Venezuelan authorities have found another way to impose the adoption of the state-issued cryptocurrency, the petro. Citizens will soon have to pay with the government-controlled digital coin if they want to obtain a travel document. Hundreds of Venezuelans are leaving the crisis-hit country every day.
‘Embracing’ Maduro’s Crypto
Venezuelans might not have embraced the national cryptocurrency yet but their government has adoption on the agenda and it’s looking for ways to enforce it. Citizens of the economically battered South American country have been leaving their homeland despite its president’s attempts to restrain the record hyperinflation, resuscitate the ruined economy and circumvent mounting U.S. sanctions. The introduction of El Petro, the oil-backed, state-issued token, has been at the core of Nicolas Maduro’s plans to improve the socioeconomic situation.
Many Venezuelans don’t have great expectations about his proposed reforms, including the idea that a government-controlled cryptocurrency can bring tangible change. They have continued to depart at a daily rate of 5,000 people. To do that they need a passport. To obtain it, they’ll have to overcome another obstacle – travel documents will be issued in return for petro.
President Maduro and his leftist administration have not spared efforts to promote the digital coin that has raised many doubts – some say it’s not backed by anything, others claim it’s not really a crypto. Recently, authorities in Caracas made it an official unit of account, along with the redenominated, petro-pegged Venezuelan fiat currency, Bolívar Soberano, the “sovereign bolivar”. The government tried to impose it in this role both on businesses and banks. Now it has decided to put it into the wallets of Venezuelans, those who are trying to leave, and then take it as a fee.
Two Petros, One Passport
New Venezuelan passports will cost two petros, equivalent to 7,200 bolivars ($115 USD) or four minimum monthly wages, Maduro’s deputy, Vice-President Delcy Rodriguez stated Friday during a televised press conference, local and foreign media reported. By the way, the token has not even been issued to the public yet – it’s expected to go on sale on November 5.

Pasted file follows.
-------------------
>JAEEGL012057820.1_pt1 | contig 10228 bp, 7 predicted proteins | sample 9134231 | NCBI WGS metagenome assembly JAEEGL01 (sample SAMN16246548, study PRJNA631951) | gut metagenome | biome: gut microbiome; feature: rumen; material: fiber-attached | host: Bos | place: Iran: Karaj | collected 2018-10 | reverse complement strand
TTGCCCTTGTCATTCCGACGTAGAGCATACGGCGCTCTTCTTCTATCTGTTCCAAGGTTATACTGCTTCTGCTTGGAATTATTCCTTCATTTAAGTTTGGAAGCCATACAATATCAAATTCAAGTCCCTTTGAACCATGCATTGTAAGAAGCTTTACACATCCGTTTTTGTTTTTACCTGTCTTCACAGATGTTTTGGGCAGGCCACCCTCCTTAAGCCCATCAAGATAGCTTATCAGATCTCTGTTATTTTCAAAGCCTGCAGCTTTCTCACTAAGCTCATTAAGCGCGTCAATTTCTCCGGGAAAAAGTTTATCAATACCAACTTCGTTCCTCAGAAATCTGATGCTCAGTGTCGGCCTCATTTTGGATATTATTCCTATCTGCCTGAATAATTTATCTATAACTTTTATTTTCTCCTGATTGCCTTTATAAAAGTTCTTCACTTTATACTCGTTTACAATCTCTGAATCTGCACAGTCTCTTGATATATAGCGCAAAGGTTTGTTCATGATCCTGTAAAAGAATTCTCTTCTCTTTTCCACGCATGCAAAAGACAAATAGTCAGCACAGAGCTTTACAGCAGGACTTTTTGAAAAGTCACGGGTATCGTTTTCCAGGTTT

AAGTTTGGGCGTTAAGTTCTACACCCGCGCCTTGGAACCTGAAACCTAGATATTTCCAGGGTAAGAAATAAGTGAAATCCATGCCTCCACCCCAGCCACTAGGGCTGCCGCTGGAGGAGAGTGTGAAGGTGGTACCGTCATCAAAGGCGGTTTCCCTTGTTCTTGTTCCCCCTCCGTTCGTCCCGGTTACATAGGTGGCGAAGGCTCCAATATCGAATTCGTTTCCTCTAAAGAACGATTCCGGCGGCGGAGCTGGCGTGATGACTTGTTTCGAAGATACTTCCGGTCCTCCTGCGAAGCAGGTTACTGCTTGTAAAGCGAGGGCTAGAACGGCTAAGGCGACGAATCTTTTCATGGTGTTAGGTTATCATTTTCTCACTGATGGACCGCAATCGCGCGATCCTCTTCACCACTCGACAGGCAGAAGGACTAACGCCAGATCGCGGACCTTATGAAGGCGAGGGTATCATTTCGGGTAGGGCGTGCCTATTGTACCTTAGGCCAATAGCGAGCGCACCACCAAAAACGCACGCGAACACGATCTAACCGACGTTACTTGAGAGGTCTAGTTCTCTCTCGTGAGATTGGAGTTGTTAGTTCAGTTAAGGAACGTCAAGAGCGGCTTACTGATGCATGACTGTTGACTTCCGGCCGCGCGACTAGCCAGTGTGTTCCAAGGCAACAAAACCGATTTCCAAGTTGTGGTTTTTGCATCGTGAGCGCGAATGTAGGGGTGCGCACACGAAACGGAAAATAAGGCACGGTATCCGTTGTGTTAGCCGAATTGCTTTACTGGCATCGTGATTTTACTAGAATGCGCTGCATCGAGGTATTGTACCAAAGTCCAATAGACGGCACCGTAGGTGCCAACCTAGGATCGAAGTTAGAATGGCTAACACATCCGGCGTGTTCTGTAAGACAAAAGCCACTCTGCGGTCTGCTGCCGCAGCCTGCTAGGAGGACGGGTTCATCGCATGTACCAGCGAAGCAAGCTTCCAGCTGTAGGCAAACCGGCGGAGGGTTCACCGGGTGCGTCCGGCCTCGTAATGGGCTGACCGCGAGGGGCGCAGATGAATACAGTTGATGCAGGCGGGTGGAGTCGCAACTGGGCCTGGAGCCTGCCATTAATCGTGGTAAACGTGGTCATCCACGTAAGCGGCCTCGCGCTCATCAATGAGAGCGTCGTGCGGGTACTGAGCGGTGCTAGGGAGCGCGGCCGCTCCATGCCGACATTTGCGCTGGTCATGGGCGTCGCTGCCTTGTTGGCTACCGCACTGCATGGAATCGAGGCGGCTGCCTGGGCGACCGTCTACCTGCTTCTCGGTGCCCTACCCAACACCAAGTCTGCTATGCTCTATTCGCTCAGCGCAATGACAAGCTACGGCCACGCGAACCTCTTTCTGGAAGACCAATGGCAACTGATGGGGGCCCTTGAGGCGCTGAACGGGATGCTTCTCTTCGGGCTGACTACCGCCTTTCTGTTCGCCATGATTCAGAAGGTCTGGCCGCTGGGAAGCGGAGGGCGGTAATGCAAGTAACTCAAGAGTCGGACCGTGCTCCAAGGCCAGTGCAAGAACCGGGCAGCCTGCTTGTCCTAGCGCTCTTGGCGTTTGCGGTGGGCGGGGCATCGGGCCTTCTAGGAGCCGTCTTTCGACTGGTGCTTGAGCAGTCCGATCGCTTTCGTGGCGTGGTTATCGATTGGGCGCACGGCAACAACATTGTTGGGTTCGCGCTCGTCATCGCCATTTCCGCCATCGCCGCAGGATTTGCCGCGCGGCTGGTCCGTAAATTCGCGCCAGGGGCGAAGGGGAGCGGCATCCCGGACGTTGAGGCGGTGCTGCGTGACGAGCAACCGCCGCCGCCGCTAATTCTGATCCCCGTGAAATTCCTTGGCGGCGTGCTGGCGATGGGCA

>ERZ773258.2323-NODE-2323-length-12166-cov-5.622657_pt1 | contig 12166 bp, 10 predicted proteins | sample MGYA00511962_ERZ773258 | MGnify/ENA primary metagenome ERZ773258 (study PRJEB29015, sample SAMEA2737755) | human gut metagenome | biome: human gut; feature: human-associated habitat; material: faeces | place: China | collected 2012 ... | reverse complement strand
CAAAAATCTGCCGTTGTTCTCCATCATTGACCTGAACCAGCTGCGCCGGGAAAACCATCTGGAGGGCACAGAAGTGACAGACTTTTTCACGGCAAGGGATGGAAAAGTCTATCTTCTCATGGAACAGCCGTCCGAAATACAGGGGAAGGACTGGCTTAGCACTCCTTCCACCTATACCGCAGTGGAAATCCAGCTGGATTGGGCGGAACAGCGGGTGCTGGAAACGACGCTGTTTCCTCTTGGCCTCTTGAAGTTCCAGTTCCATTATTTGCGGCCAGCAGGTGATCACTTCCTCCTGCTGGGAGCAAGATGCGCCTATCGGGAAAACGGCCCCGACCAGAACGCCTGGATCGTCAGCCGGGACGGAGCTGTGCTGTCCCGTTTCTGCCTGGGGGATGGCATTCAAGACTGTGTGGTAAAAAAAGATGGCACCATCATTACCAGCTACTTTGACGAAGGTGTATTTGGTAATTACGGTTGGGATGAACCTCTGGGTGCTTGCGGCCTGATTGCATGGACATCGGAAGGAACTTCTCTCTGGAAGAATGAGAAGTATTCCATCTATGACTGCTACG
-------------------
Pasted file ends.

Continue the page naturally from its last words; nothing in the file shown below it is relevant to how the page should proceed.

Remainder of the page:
Earlier this year, Maduro and his people announced the coin had attracted $735 million on the first day of its private presale. Earlier Venezuela issued a whitepaper for the petro. A new document published recently, reportedly copied from Dash, shows that the crypto isn’t backed by oil only but also by some of the country’s other riches such as gold, diamonds, iron, and aluminum.
This week, Venezuela’s socialist leader was quoted saying that the petro doesn’t need to be mined like other digital currencies as it already has a value. Maduro said the Venezuelan coin will be launched as a national currency and claimed it was already “present in the world’s six topmost international exchange houses,” as news.Bitcoin.com reported.
This past Friday, Venezuelan authorities announced the creation of a new police unit tasked to deal with migration issues, the South China Morning Post reported. Tired of constant food shortages, lack of running water and power outages, many Venezuelans have been leaving the country through illegal border crossings mainly on the 2,200-kilometer long border with neighboring Colombia. Almost a million of Maduro’s compatriots have already moved there. Vice-President Rodriguez said the new force will guard 72 exit points, ports and airports – another hurdle for Venezuelan emigrants.
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